The report, issued annually by the agency, said that the decrease was “largely driven” by decreased carbon dioxide emissions from fossil fuel combustion.
This decrease was the result of both a 1 percent drop in total energy use and a shift away from coal and toward natural gas and renewables in the electricity sector.
The 1.7 percent decrease in emissions also represented a 13 percent decrease compared with 2005 levels, the report said.
PAY, PAL: Interior further delays Trump rule that would make drillers pay less to feds
The Biden administration is adding an additional delay to a rule that is expected to lessen the amount companies that drill on public lands and in public waters pay in fees to the federal government.
The rule, which was finalized in January and previously delayed until this Friday, will now be halted until Nov. 1, according to a department spokesperson.
During the delay period, the department’s Office of Natural Resources Revenue will weigh whether to revise or withdraw the prior rule, and possibly propose a new one in its place.
“In its final days, the previous administration sought to shortchange American taxpayers for the resources that oil and gas companies extract from public lands,” an Interior spokesperson said in a statement.
The rule changed the way that royalties companies pay to the government for drilling on federal property is calculated and was expected to decrease how much the government collects by $28.9 million each year.
QUOTE OF NOTE: Carper says infrastructure should be funded through user pay
Sen. Tom Carper (D-Del.) said Wednesday he supports making people pay to use transportation infrastructure even as the White House eyes raising corporate taxes to pay for its own infrastructure package.
“I think things that are worth having are worth paying for,” said the Senate Environment and Public Works Committee chairman during The Hill’s Sustainability Imperative event.
“For years, we have taken a user-pay approach. If you use roads, highways, bridges, you have to help pay for that. I think that’s sound policy and one that we should continue,” he said.
ON TAP TOMORROW:
- The Senate Energy Committee will hold a hearing on the role of the Department of Energy and energy innovation in American economic competitiveness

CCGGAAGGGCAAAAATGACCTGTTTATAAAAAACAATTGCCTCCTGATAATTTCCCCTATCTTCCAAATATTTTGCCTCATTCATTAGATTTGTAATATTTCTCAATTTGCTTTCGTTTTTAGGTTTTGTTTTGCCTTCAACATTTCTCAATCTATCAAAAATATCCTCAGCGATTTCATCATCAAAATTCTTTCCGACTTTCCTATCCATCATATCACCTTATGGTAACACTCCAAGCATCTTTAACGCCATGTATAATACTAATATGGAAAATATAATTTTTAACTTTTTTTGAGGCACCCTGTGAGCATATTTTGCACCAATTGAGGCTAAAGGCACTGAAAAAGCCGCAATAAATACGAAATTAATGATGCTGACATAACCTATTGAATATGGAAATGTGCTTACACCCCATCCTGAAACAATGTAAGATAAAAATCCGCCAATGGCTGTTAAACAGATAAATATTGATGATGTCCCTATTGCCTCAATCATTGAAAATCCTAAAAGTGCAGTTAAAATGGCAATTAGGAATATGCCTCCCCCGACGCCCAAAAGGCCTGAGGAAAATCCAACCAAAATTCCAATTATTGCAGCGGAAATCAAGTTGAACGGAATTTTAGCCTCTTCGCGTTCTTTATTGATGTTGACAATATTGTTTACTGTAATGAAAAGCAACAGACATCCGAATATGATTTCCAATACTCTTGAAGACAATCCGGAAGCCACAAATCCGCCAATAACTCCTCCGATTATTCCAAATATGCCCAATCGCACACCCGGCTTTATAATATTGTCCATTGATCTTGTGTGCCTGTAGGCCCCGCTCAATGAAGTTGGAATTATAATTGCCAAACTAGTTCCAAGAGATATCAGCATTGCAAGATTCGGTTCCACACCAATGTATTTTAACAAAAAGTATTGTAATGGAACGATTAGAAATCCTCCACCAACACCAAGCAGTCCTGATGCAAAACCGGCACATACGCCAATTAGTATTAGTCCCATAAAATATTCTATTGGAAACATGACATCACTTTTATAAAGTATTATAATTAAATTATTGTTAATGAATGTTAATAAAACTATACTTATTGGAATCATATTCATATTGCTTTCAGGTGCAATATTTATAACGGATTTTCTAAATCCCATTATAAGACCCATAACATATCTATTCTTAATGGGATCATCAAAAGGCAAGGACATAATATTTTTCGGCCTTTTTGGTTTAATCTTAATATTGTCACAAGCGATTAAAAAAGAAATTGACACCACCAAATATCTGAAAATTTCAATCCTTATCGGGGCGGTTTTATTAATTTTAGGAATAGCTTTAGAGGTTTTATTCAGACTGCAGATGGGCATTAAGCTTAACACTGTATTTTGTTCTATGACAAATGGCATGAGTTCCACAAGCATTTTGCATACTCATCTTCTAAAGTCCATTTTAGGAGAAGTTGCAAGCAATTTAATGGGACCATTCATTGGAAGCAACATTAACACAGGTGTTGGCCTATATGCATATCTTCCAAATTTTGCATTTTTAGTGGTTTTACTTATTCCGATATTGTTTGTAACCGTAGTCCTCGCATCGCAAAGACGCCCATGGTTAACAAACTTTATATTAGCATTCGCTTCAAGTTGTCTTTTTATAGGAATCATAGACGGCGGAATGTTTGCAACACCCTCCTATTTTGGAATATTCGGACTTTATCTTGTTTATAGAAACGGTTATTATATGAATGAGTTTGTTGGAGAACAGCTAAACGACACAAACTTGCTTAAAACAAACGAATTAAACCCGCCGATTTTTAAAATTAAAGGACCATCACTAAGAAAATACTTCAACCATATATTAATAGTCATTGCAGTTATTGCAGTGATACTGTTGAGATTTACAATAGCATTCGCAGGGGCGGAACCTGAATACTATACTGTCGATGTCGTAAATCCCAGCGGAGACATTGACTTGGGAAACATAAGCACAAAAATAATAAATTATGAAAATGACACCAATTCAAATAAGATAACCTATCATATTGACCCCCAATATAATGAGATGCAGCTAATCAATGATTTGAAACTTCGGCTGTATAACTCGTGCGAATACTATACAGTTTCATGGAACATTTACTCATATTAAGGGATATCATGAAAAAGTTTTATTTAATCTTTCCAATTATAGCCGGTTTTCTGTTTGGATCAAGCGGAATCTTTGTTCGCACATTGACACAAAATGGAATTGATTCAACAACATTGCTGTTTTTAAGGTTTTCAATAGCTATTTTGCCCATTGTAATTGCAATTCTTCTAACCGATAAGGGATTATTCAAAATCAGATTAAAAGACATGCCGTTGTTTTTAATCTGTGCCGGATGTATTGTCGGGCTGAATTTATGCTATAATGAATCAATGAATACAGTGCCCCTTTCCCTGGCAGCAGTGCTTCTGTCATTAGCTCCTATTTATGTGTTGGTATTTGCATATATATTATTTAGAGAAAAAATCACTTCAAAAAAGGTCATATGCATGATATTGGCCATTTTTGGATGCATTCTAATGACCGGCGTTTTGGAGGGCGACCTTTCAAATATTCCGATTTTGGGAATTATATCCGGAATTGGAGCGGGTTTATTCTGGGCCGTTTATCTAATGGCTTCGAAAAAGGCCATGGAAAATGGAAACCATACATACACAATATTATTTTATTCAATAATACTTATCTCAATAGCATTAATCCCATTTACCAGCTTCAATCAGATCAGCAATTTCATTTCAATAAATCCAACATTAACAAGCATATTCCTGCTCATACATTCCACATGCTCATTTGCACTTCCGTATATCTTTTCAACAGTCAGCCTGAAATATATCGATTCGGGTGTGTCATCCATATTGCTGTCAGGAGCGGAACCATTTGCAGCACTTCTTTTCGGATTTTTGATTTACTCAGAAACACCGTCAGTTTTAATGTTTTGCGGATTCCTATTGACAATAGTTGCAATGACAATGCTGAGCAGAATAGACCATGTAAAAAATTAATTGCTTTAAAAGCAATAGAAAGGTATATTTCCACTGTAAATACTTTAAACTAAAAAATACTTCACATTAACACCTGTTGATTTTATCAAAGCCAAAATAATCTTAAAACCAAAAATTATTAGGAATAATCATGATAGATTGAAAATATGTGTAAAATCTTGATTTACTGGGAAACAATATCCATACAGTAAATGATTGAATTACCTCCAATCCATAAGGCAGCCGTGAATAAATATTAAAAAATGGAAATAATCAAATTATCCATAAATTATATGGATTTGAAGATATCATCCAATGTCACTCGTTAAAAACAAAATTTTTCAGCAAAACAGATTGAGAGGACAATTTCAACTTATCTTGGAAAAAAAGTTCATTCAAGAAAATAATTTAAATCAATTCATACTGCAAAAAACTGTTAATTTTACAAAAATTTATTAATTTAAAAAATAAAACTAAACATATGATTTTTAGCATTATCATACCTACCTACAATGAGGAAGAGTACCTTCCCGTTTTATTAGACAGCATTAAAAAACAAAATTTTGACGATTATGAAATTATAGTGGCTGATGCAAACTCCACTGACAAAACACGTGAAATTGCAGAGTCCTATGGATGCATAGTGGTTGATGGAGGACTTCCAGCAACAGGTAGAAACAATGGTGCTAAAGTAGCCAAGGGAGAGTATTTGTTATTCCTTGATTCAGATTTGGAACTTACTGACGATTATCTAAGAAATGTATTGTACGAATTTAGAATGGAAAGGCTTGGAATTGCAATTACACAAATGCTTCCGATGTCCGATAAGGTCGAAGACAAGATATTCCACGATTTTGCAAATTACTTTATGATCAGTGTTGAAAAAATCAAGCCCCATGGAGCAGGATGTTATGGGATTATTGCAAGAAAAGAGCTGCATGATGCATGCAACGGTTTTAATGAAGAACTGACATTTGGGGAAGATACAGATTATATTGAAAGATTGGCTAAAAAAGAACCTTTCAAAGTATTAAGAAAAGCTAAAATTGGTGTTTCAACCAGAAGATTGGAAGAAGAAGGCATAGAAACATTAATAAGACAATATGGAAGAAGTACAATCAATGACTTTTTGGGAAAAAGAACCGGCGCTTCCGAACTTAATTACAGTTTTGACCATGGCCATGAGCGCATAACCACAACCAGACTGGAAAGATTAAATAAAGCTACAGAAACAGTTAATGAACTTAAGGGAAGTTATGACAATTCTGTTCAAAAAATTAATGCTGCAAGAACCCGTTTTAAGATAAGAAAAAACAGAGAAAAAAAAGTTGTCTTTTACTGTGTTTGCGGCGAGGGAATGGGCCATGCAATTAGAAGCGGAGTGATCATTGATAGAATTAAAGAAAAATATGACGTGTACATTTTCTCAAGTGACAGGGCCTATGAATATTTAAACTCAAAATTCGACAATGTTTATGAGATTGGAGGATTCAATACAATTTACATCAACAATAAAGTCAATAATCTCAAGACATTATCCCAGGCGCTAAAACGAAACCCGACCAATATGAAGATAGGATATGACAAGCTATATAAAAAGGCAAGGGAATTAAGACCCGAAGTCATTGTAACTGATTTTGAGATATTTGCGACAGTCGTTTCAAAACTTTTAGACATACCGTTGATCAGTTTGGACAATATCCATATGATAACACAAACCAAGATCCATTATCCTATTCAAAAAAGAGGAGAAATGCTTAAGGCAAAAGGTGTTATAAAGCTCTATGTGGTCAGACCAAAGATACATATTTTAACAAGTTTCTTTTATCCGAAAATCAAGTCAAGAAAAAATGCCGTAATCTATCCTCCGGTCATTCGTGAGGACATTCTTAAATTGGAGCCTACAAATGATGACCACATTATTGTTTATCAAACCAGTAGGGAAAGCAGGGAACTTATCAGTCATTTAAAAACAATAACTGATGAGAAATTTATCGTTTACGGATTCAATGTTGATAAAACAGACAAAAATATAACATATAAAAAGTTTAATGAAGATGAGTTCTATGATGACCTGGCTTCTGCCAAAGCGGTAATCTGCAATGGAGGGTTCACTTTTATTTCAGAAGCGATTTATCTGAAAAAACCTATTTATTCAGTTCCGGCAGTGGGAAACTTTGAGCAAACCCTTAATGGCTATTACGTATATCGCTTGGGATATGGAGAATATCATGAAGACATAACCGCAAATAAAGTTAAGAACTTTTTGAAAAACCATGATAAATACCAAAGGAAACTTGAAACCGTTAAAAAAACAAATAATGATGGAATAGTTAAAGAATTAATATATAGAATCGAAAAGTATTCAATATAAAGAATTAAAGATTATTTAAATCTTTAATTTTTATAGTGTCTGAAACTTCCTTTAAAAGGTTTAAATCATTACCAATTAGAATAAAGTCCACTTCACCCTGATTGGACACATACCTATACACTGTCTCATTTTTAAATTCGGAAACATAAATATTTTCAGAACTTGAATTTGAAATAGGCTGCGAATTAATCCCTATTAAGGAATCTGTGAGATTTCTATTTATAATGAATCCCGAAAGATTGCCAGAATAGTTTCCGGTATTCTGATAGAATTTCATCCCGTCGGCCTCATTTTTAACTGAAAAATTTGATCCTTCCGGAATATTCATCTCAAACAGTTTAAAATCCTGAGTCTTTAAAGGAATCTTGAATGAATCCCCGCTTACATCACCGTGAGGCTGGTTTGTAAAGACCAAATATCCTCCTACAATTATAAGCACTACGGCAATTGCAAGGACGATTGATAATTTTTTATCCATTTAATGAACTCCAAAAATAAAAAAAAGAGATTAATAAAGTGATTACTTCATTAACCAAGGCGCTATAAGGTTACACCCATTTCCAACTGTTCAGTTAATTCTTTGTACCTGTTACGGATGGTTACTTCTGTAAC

- The Senate Budget Committee will hold a hearing on the cost of inaction on climate change
- The House Appropriations Committee’s Subcommittee on Commerce, Justice, Science, and Related Agencies will hold a hearing on increasing risks of climate change and NOAA’s role in providing climate services
- The House Energy & Commerce Committee’s Subcommittee on Environment and Climate Change will hold a hearing on the CLEAN Future Act and environmental justice
- The House Transportation and Infrastructure Committee will hold a hearing on practical steps toward a carbon-free maritime industry
- The House Select Committee on the Climate Crisis will hold a hearing on “Making the Case for Climate Action”
WHAT WE’RE READING:
A poultry plant, years of groundwater contamination and, finally, a court settlement, The Washington Post reports
House Republican leadership details three-day climate event to counter Biden’s Earth Day summit, The Washington Examiner reports
Here’s What A Civilian Climate Corps Could Look Like, HuffPost reports
ICYMI: Stories from Wednesday…
Senate confirms Biden’s pick to lead White House environmental council
US emissions dropped 1.7 percent in 2019, EPA says
Biden set to pick conservation advocate for top land management role
Biden picks Obama alum for No. 2 spot at Interior
Texas power provider asks residents, businesses to conserve electricity
US reentry to Paris agreement adds momentum to cities’ sustainability efforts
Interior further delays Trump rule that would make drillers pay less to feds
SOMETHING BOTH OFFBEAT AND OFF BEAT: Folks in CO are bidding on marijuana-themed license plates